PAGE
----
Use of angiotensin receptor blockers and risk of dementia in a predominantly male population: prospective cohort analysis
Whitmer, Rachel A.
Kazis, Lewis E.
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Citation (published version)Li, Nien-Chen, Austin Lee, Rachel A Whitmer, Miia Kivipelto, Elizabeth Lawler, Lewis E Kazis, Benjamin Wolozin. "Use of angiotensin receptor blockers and risk of dementia in a predominantly male population: prospective cohort analysis" BMJ: British Medical Journal 340:b5465. (2010)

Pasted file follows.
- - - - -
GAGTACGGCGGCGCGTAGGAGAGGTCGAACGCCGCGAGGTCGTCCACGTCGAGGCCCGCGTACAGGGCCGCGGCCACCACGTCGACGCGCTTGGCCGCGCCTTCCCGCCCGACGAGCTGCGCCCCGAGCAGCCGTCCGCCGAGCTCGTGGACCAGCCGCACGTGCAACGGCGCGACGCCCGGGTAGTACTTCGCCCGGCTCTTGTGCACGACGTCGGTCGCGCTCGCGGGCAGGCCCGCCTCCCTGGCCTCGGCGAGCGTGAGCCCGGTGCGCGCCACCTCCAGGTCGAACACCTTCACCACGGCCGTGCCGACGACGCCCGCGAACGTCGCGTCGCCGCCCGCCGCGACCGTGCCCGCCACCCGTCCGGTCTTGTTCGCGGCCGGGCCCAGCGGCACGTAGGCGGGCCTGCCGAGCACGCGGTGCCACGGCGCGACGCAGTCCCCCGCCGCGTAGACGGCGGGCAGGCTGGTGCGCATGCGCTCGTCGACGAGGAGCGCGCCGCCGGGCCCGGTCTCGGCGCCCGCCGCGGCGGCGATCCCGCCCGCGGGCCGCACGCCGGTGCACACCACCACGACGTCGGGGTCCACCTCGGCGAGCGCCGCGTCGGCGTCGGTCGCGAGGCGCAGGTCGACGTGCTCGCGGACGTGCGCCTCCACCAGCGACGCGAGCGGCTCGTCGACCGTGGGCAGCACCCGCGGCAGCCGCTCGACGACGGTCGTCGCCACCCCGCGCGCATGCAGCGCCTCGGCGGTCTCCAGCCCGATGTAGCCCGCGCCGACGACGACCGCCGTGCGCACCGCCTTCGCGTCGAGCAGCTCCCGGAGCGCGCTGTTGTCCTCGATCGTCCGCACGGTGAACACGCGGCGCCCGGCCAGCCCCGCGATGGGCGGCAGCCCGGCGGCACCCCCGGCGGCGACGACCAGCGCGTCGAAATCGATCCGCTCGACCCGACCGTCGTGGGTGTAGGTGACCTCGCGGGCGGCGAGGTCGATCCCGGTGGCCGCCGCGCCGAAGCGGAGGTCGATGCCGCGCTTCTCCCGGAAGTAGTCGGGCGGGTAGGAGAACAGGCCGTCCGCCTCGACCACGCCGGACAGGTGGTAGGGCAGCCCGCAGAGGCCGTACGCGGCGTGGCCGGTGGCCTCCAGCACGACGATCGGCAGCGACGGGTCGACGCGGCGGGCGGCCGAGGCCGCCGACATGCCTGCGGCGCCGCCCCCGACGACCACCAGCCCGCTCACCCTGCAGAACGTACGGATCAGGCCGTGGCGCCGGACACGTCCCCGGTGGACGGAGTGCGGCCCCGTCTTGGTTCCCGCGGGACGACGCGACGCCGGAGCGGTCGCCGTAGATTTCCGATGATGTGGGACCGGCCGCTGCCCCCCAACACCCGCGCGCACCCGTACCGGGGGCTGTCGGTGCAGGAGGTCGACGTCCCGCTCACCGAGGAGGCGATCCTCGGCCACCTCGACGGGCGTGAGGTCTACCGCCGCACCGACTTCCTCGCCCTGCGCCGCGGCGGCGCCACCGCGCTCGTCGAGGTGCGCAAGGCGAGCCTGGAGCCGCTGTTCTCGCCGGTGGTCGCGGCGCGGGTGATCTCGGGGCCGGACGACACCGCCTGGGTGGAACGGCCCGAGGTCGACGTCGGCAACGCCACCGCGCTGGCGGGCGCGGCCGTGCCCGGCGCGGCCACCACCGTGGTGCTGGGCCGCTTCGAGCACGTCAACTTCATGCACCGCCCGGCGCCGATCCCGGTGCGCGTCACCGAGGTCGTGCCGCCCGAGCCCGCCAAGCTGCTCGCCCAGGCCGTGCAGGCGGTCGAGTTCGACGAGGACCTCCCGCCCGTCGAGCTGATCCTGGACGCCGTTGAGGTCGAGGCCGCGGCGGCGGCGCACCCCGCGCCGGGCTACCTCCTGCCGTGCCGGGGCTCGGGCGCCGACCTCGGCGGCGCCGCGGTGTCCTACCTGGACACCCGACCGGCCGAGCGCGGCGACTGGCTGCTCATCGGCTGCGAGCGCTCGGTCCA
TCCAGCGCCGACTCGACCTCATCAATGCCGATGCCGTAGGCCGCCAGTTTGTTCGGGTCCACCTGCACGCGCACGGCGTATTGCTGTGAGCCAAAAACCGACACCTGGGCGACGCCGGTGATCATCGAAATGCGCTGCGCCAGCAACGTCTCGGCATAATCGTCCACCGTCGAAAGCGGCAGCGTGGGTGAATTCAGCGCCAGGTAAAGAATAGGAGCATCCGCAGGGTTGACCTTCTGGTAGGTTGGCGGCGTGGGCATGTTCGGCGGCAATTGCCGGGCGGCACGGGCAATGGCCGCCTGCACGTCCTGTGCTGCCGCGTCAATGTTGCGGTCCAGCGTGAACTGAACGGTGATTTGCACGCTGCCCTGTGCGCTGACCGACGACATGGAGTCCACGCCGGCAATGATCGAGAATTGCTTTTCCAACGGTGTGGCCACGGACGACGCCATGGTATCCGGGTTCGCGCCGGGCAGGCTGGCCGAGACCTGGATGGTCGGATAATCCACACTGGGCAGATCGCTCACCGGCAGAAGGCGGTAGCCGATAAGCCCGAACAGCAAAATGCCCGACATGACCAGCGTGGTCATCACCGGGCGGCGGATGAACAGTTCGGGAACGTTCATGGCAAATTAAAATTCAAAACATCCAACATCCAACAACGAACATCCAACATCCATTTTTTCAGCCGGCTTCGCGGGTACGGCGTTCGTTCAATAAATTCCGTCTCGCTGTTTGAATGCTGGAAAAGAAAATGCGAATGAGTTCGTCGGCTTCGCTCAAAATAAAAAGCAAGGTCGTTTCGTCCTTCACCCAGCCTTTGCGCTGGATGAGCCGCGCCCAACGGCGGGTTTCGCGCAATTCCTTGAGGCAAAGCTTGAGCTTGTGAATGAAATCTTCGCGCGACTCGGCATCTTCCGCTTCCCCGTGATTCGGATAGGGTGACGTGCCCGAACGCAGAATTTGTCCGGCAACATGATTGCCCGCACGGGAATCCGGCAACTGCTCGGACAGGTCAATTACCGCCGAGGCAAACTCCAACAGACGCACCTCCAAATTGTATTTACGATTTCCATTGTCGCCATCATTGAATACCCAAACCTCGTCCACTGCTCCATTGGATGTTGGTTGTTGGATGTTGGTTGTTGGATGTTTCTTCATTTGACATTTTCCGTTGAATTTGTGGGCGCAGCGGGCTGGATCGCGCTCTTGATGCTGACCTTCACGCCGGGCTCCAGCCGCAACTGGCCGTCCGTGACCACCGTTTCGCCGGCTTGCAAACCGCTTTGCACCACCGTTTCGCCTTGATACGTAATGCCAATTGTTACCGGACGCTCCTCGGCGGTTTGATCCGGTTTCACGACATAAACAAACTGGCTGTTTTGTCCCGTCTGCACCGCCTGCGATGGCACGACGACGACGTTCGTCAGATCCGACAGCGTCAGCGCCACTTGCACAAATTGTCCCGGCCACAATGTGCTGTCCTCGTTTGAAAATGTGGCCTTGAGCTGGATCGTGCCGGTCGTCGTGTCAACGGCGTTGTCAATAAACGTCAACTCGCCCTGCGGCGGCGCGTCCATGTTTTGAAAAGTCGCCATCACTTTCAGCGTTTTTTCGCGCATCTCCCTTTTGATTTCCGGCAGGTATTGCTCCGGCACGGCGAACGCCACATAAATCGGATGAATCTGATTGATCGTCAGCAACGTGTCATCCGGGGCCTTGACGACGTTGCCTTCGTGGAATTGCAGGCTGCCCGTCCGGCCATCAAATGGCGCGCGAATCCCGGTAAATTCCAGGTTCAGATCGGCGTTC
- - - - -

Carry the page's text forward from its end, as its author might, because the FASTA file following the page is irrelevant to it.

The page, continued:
Objective: To investigate whether angiotensin receptor blockers protect against Alzheimer's disease and dementia or reduce the progression of both diseases. Design Prospective cohort analysis. Setting Administrative database of the US Veteran Affairs, 2002-6. Population 819491 predominantly male participants (98%) aged 65 or more with cardiovascular disease. Main outcome measures Time to incident Alzheimer's disease or dementia in three cohorts (angiotensin receptor blockers, lisinopril, and other cardiovascular drugs, the "cardiovascular comparator") over a four year period (fiscal years 2003-6) using Cox proportional hazard models with adjustments for age, diabetes, stroke, and cardiovascular disease. Disease progression was the time to admission to a nursing home or death among participants with pre-existing Alzheimer's disease or dementia. Results Hazard rates for incident dementia in the angiotensin receptor blocker group were 0.76 (95% confidence interval 0.69 to 0.84) compared with the cardiovascular comparator and 0.81 (0.73 to 0.90) compared with the lisinopril group. Compared with the cardiovascular comparator, angiotensin receptor blockers in patients with pre-existing Alzheimer's disease were associated with a significantly lower risk of admission to a nursing home (0.51, 0.36 to 0.72) and death (0.83, 0.71 to 0.97). Angiotensin receptor blockers exhibited a dose-response as well as additive effects in combination with angiotensin converting enzyme inhibitors. This combination compared with angiotensin converting enzyme inhibitors alone was associated with a reduced risk of incident dementia (0.54, 0.51 to 0.57) and admission to a nursing home (0.33, 0.22 to 0.49). Minor differences were shown in mean systolic and diastolic blood pressures between the groups. Similar results were observed for Alzheimer's disease. Conclusions Angiotensin receptor blockers are associated with a significant reduction in the incidence and progression of Alzheimer's disease and dementia compared with angiotensin converting enzyme inhibitors or other cardiovascular drugs in a predominantly male population.
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